Misinterpretation has come into play in the latest bout between Arsene Wenger and Jose Mourinho.
The Arsenal manager gave a fair answer to a question that was posed to him, offering a fairly innocuous reply to the point that only he and Manuel Pellegrini had considered their sides to be in the Premier League title race. His “fear of failure” reply wasn’t really meant to spark any kind of row with anyone; it’s an understandable stance to hold for most managers who don’t want to deal with the ramifications of having failed to reach a target they themselves had set.
Mourinho, however, launched a counter offensive in spectacular and underserved fashion, citing that Wenger was a “specialist in failure” and that he’d be chased out of town and would never return if he went eight years without winning a trophy at Chelsea.
It’s a fair point but wholly unjust when given proper context. Yes, Arsenal have failed to win a piece of silverware since 2005, and a club of their size and history should not go such prolonged spells without having picked up major silverware.
But where’s the context? It’s not to say Wenger hasn’t done anything for Arsenal during this barren trophy run. Arsenal are the only major side in England who have been able to build their own stadium, and one of the few in Europe who have done so without putting serious and long-term strain on their finances. Only Bayern and Juventus spring to mind as major European clubs who moved into a new stadium and maintained a high level of success, though both clubs have a strongly contrasting transfer policy.
Arsenal, with Wenger at the helm, have built a stadium so they can reap the benefits of it over a number of decades. It’s a way of living off what you yourself produce without the need to look to a benefactor.
Mourinho fails to acknowledge that it’s clubs like Chelsea and now Manchester City who have played a part in keeping Arsenal and others away from top spot in the league. Now, it’s not to just place blame elsewhere. But some further context is needed.
Borussia Dortmund are excellently run now after their crisis in the early 2000s and, like most Bundesliga clubs, are financially secure. They’ve had success but have been unable to maintain it due to the financial power of Bayern Munich and their poaching of Dortmund’s best players.
Dortmund don’t have the financial means to match Bayern and, like Arsenal up until this past summer, have been making do on a transfer policy geared towards cunning rather than muscle.
Arsene Wenger has assembled teams capable of matching Chelsea, Manchester City and Manchester United, but the financial makeup of the club had left them vulnerable, like Dortmund, to stronger and wealthier predators.
Cesc Fabregas and Robin van Persie are among the best players in the world and could play for any club in Europe. It’s not really considered failure that Arsenal were unable to keep them when outside factors started moving the goal posts.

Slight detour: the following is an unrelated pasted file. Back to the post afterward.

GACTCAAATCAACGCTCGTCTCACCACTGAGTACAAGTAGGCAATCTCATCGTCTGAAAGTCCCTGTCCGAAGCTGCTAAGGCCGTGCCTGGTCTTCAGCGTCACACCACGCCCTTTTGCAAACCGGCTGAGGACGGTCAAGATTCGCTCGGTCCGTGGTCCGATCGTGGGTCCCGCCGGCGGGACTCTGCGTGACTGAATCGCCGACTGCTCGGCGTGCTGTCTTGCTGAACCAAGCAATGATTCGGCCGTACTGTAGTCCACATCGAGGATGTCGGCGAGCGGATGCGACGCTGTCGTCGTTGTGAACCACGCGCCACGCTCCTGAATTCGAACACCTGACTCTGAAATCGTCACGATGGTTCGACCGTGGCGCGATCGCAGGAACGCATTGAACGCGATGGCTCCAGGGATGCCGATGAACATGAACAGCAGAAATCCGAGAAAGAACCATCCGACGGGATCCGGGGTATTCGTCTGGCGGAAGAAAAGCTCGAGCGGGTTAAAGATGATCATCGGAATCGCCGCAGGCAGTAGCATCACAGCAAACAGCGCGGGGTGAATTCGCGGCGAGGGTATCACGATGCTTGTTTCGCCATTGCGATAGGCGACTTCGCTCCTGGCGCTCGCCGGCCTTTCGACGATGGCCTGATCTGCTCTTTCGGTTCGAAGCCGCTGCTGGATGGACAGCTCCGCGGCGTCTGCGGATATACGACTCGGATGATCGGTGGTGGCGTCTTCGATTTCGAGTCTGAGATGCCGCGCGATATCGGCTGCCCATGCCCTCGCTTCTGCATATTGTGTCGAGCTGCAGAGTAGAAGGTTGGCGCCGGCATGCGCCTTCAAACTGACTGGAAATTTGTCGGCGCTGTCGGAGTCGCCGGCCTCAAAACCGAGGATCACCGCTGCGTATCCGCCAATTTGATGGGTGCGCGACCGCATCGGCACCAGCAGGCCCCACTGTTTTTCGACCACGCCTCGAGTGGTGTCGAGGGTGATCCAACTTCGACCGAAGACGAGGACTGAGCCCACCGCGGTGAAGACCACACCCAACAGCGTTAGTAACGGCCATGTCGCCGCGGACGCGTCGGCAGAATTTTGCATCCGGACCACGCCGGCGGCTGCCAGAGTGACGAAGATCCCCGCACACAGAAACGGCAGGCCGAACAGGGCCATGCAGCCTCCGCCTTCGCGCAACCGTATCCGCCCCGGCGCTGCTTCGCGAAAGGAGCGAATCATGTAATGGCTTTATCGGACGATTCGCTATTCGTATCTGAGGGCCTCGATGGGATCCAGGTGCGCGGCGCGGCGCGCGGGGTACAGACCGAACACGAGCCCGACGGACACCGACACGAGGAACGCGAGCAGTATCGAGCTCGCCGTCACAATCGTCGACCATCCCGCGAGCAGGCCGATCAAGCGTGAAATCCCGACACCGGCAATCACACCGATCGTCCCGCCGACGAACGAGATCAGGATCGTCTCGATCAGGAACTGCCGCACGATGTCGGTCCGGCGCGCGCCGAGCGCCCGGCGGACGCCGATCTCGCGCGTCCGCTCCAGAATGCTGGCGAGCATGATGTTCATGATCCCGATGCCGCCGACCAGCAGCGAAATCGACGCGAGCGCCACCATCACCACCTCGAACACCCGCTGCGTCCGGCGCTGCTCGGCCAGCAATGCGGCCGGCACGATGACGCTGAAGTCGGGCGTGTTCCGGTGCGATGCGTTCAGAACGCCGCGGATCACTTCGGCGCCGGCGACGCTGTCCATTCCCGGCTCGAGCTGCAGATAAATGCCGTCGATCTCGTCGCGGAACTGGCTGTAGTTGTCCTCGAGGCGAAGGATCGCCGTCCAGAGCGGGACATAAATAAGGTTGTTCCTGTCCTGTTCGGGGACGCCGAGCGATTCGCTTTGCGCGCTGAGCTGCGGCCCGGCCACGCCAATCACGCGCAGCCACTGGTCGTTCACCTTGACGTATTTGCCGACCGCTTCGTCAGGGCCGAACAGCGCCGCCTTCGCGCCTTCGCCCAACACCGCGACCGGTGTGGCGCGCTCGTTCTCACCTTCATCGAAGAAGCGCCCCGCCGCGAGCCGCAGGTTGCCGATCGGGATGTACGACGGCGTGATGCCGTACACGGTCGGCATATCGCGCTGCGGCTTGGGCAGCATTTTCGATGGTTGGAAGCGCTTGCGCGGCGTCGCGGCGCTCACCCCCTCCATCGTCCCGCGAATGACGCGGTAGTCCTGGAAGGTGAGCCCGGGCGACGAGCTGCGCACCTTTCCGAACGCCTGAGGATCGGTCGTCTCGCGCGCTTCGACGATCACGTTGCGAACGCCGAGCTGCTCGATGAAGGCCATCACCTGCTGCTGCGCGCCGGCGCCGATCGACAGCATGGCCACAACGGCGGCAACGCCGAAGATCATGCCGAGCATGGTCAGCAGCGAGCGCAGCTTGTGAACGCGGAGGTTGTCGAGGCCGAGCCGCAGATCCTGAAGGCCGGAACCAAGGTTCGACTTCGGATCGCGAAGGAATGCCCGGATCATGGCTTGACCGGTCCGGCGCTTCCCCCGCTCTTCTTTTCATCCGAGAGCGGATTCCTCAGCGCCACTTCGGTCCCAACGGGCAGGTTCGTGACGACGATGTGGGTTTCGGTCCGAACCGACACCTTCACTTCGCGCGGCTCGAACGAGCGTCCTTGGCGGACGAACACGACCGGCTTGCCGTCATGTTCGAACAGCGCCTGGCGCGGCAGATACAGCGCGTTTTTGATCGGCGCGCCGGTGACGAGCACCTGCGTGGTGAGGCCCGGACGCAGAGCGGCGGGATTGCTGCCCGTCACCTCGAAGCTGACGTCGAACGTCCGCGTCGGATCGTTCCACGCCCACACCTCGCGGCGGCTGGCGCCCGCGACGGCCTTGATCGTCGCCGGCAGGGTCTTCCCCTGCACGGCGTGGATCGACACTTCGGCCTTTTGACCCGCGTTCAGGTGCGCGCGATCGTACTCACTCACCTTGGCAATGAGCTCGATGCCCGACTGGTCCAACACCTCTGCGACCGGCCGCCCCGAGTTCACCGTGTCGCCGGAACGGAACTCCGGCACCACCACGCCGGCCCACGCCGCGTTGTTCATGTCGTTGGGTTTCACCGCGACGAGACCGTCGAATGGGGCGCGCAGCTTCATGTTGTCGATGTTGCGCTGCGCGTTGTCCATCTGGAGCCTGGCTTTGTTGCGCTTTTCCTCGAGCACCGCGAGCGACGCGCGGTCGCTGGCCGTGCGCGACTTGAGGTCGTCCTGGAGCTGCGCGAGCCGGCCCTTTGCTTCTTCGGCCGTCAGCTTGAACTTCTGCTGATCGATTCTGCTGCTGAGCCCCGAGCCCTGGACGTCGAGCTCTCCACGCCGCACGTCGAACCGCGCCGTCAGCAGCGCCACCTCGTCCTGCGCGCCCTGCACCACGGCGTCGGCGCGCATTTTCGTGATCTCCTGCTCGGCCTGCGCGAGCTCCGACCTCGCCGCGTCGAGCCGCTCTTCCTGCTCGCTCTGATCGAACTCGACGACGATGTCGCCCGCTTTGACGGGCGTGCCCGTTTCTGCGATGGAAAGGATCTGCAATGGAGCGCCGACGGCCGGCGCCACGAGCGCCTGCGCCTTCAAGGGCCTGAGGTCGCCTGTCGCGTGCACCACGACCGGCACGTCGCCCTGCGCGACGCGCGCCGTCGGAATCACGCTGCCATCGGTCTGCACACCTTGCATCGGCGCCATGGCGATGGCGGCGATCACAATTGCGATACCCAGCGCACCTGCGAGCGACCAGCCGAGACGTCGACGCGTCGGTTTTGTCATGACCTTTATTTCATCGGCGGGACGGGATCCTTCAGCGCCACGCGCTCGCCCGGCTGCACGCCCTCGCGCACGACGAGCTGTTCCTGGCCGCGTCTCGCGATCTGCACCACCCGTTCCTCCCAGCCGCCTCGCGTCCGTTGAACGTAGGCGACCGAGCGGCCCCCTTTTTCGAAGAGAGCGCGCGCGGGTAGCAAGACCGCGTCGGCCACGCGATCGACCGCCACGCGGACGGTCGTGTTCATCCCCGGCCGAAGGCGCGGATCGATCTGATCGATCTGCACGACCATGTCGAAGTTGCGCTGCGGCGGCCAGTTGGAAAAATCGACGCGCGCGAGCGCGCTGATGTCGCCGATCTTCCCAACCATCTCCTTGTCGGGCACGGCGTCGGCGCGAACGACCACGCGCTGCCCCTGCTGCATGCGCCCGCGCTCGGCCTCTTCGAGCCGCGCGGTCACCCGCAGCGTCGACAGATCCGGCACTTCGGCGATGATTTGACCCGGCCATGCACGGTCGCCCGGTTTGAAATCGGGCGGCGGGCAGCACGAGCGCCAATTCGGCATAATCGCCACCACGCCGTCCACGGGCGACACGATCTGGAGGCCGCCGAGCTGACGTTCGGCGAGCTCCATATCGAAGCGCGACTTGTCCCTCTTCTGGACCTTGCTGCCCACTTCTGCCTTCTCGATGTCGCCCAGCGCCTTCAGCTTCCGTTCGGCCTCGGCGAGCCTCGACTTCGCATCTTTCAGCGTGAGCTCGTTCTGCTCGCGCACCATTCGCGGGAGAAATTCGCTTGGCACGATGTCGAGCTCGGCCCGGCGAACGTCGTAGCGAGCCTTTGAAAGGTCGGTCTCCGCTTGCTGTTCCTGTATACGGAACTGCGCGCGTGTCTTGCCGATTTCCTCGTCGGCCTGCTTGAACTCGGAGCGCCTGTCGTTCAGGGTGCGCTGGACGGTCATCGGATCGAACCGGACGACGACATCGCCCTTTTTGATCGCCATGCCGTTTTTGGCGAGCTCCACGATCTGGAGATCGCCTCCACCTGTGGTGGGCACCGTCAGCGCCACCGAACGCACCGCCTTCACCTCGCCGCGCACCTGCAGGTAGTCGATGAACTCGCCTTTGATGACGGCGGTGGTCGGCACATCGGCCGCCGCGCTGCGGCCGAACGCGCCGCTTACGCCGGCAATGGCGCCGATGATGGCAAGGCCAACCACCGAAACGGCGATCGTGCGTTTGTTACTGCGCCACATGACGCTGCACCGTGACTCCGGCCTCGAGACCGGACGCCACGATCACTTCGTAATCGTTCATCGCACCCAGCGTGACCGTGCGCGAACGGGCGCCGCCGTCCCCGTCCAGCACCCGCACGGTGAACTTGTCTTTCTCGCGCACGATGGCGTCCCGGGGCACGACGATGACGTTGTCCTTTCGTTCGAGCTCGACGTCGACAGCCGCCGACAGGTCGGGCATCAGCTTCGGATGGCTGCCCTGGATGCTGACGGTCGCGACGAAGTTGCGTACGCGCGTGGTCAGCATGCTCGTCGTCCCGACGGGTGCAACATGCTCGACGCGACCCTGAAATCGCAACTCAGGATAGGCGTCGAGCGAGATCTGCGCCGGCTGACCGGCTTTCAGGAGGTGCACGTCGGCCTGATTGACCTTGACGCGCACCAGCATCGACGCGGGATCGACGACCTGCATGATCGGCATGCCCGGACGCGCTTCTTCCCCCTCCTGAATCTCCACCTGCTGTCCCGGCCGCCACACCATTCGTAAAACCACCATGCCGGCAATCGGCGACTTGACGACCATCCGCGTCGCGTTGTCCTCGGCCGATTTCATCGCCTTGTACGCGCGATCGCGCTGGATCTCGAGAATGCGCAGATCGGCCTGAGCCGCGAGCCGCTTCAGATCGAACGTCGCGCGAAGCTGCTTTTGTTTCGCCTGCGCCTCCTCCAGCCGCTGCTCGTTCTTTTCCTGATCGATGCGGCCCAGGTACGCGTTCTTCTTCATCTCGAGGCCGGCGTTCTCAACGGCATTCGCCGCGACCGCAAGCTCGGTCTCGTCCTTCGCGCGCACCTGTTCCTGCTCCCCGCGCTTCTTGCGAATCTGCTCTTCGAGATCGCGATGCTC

For a long time Arsenal had a very good team but not a great squad, and were unable to match the wages being thrown around by clubs with outside financial backing. The club haven’t been without mistakes, however. There are ways to build title-challenging squads on a small budget, and that is a large criticism of Wenger over the years, that he may not have made the most of scouting of untapped regions in the way Dortmund did with Robert Lewandowski and Shinji Kagawa.
But even if Arsenal had won trophies, it wouldn’t have guaranteed a strong and self-sustaining model (to borrow Ivan Gazidis’ favourite phrase) that a 60,000 seat stadium does. Manchester City want to expand the Etihad and Chelsea have been looking at options of moving into a new stadium themselves. They’re not oblivious to the rewards it can bring over a long period.
Instead of criticising Wenger, wrongly, for failure, why not praise a manager who has been able to keep Arsenal as the third or fourth best club in the country since the last trophy? Arsenal arguably were where they should have been based on talent and wages spent, but then if the market hadn’t been so heavily distorted, wouldn’t it be fair to say they, working with their own means, would have been able to acquire and retain very good players who had their heads turned by obscene wages elsewhere?
The thing about clubs like Chelsea is that there is no certain future. We shouldn’t dismiss what has happened at Anzhi Makhachkala in the Russian league simply because it appears to be a world away. We also don’t know how hard Uefa will come down on clubs with Financial Fair Play.
Arsenal are financially strong, stable and will benefit far more from the Emirates stadium in the long run than from a couple of trophies speckled over the period of eight or nine years. There clearly looks to be something else seeded in Mourinho’s attack on Wenger.